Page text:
The House bill also limits educational opportunity by eliminating nearly $30 billion in tax credits that help students go to college. There are currently numerous tax benefits directed toward education, including tax credits, tax deductions, and tax-preferred savings accounts that help families save for and afford college. The House bill eliminates the majority of these benefits, including the student loan interest deduction. Additionally, the House bill creates a new tax on college endowments, while also cutting the charitable deduction benefits they rely on.
Finally, the decision of how tax reform will be paid for—or not—will have a significant impact on federal funding for education. If tax reform is deficit-financed and adds to the federal debt, as both the budget resolution and the House bill would allow, there will be increased pressure for Congress to curb direct spending for education and all discretionary spending. Already tight appropriations caps have caused Congress to propose to slash funding for important education programs and to resort to cutting Pell Grant carryover funds to maintain yearly education funding.
What makes these tax proposals even more problematic is that, at the same time Congress is considering this reckless legislation, it is also negotiating a spending bill that will likely require cuts in the same programs the tax bill will harm.
We are deeply committed to ensuring students get the best possible education and support, and the elements of the “Unified Framework” and House tax bill fall far short of this basic expectation. Congress can—and must—do better. Because the changes proposed would undermine funding for education across the education continuum, we oppose the tax bills currently being considered in Congress.
AASA: The School Superintendents Association
American Federation of Teachers
Alliance for Excellent Education
American Association of Colleges for Teacher Education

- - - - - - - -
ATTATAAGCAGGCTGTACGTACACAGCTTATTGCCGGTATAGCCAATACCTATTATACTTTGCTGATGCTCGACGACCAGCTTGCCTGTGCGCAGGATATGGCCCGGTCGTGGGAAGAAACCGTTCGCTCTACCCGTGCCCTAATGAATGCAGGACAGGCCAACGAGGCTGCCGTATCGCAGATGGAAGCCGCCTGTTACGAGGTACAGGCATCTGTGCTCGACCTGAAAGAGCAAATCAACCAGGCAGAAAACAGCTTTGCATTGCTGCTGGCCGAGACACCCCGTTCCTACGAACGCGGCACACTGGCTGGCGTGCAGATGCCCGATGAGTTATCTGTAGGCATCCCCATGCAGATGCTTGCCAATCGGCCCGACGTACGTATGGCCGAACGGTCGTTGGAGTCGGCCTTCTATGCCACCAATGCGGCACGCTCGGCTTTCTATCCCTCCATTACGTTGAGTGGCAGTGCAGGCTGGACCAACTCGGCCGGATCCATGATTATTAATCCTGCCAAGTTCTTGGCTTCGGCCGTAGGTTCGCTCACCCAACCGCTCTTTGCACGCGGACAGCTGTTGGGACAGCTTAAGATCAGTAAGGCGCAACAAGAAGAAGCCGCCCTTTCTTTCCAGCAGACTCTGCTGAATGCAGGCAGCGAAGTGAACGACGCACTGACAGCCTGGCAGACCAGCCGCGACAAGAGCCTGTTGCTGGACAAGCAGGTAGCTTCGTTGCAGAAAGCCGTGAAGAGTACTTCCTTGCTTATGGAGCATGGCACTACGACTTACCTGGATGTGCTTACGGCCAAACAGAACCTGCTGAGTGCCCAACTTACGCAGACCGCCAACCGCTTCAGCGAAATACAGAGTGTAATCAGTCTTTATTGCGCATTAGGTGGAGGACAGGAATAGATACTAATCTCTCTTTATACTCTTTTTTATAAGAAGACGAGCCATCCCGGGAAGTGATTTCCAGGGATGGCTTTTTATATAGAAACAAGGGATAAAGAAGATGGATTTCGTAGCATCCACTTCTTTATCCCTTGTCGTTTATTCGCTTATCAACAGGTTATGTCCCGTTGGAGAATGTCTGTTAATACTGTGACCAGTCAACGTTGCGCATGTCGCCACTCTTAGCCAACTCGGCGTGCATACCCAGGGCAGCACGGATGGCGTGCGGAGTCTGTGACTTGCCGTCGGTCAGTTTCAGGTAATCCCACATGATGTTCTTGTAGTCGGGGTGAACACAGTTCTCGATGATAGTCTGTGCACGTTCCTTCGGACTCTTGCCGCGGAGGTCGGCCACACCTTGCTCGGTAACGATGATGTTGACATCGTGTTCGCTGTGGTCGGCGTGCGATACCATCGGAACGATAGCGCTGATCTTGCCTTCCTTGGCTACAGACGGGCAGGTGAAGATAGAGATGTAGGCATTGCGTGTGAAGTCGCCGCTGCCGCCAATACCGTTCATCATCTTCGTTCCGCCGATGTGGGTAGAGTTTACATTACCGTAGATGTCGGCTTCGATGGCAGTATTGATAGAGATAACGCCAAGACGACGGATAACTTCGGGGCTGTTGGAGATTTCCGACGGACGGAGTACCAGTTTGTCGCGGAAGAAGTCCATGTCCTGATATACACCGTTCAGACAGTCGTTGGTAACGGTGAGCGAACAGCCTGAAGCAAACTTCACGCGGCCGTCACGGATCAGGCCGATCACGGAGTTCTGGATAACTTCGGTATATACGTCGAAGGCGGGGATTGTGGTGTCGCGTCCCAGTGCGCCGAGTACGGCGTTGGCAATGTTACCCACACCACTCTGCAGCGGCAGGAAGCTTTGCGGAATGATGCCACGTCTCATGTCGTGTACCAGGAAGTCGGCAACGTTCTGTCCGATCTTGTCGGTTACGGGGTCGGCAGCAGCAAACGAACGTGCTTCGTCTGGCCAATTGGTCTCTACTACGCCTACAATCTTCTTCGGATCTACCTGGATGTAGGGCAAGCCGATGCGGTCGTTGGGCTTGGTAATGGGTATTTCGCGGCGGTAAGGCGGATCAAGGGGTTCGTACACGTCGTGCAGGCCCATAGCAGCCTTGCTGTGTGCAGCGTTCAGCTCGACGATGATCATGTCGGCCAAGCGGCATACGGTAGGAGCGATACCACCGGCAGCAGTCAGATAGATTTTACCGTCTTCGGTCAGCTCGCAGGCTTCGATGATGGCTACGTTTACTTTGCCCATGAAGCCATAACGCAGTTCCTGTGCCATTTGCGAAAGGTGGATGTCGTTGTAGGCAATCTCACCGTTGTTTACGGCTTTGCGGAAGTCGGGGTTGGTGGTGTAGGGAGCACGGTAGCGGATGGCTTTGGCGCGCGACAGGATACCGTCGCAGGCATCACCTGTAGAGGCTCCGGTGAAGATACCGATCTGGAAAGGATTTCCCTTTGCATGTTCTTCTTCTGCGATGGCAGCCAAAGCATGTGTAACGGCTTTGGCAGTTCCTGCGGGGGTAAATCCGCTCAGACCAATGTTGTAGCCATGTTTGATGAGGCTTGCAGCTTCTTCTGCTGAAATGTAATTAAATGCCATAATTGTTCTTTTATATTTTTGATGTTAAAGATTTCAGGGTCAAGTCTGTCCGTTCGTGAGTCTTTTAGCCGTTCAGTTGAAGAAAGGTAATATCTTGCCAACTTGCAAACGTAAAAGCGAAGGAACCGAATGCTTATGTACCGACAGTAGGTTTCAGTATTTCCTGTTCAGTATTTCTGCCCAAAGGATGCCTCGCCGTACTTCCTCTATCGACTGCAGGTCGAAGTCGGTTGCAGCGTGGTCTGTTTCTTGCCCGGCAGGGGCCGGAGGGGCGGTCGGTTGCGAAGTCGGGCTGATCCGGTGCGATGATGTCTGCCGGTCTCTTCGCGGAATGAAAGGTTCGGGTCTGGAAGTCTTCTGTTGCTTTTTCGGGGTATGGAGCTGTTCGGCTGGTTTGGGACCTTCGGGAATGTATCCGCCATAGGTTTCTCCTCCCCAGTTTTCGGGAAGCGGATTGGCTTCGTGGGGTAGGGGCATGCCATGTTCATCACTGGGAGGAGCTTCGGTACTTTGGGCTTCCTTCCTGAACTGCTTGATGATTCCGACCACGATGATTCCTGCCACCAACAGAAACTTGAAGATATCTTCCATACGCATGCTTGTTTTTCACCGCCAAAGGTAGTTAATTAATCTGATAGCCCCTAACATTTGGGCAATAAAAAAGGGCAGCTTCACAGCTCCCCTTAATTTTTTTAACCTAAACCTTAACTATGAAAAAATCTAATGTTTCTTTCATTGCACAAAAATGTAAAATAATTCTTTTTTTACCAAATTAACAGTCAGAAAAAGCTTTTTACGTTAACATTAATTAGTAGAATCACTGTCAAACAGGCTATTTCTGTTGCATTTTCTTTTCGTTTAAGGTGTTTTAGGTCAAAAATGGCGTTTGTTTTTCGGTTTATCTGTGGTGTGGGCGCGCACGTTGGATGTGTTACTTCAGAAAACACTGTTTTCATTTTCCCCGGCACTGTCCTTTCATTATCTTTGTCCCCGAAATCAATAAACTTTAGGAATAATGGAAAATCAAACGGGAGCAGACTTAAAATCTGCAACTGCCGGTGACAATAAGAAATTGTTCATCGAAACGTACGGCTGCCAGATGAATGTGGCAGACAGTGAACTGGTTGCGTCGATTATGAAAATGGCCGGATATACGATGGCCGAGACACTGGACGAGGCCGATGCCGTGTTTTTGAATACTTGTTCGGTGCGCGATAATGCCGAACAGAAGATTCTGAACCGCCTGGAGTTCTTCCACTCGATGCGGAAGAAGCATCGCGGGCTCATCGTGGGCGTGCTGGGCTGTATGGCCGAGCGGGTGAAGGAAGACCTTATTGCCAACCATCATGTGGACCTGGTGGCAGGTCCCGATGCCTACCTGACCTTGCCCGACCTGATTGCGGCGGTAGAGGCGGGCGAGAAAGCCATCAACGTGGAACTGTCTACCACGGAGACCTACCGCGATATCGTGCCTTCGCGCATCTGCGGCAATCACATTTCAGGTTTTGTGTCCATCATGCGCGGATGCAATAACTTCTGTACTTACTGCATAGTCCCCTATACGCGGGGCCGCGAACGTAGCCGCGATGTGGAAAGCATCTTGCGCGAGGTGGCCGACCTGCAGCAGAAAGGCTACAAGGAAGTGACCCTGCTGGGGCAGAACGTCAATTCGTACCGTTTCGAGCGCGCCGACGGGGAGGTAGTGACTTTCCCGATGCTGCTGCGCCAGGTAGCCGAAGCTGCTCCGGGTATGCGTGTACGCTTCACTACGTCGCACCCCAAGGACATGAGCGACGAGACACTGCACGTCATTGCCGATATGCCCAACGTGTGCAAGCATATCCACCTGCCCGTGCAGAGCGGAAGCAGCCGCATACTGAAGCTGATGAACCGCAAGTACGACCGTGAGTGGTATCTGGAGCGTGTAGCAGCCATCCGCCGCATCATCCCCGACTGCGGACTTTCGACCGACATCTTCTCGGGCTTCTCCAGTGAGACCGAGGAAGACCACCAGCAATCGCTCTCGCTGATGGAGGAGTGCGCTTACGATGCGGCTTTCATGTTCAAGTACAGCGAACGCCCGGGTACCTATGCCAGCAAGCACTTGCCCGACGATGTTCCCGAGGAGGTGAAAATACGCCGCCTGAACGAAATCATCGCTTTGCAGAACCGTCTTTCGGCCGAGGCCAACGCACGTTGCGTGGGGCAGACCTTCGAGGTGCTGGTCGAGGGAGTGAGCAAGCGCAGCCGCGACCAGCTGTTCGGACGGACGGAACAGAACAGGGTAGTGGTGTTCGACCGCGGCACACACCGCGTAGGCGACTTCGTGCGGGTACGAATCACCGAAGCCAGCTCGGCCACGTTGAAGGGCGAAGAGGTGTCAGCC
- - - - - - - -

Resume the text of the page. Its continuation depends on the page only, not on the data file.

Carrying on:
Association for Career and Technical Education
Association of Educational Service Agencies
Association of School Business Officials International (ASBO)
Association of School Business Officials, International
Center for American Progress
Clearinghouse on Women's Issues
Council of Administrators of Special Education
Council of the Great City Schools
Educators for Excellence
Feminist Majority Foundation
First Focus Campaign for Children
Higher Ed, Not Debt
Learning Disabilities Association of America
National Association for College Admission Counseling
National Association for Family, School and Community Engagement (NAFSCE)
National Association of Black School Educators
National Association of Elementary School Principals
National Association of Federally Impacted Schools
National Association of School Psychologists
National Association of State Boards of Education
National Association of State Directors of Special Education (NASDSE)
National Education Association
National Education Association Retirees Organization (NEARO)
National Rural Education Advocacy Consortium
National Rural Education Association
National School Boards Association
National Superintendents Roundtable
National Title I Association
Public Advocacy for Kids
School Social Work Association of America
Service Employees International Union (SEIU)
The Institute for College Access & Success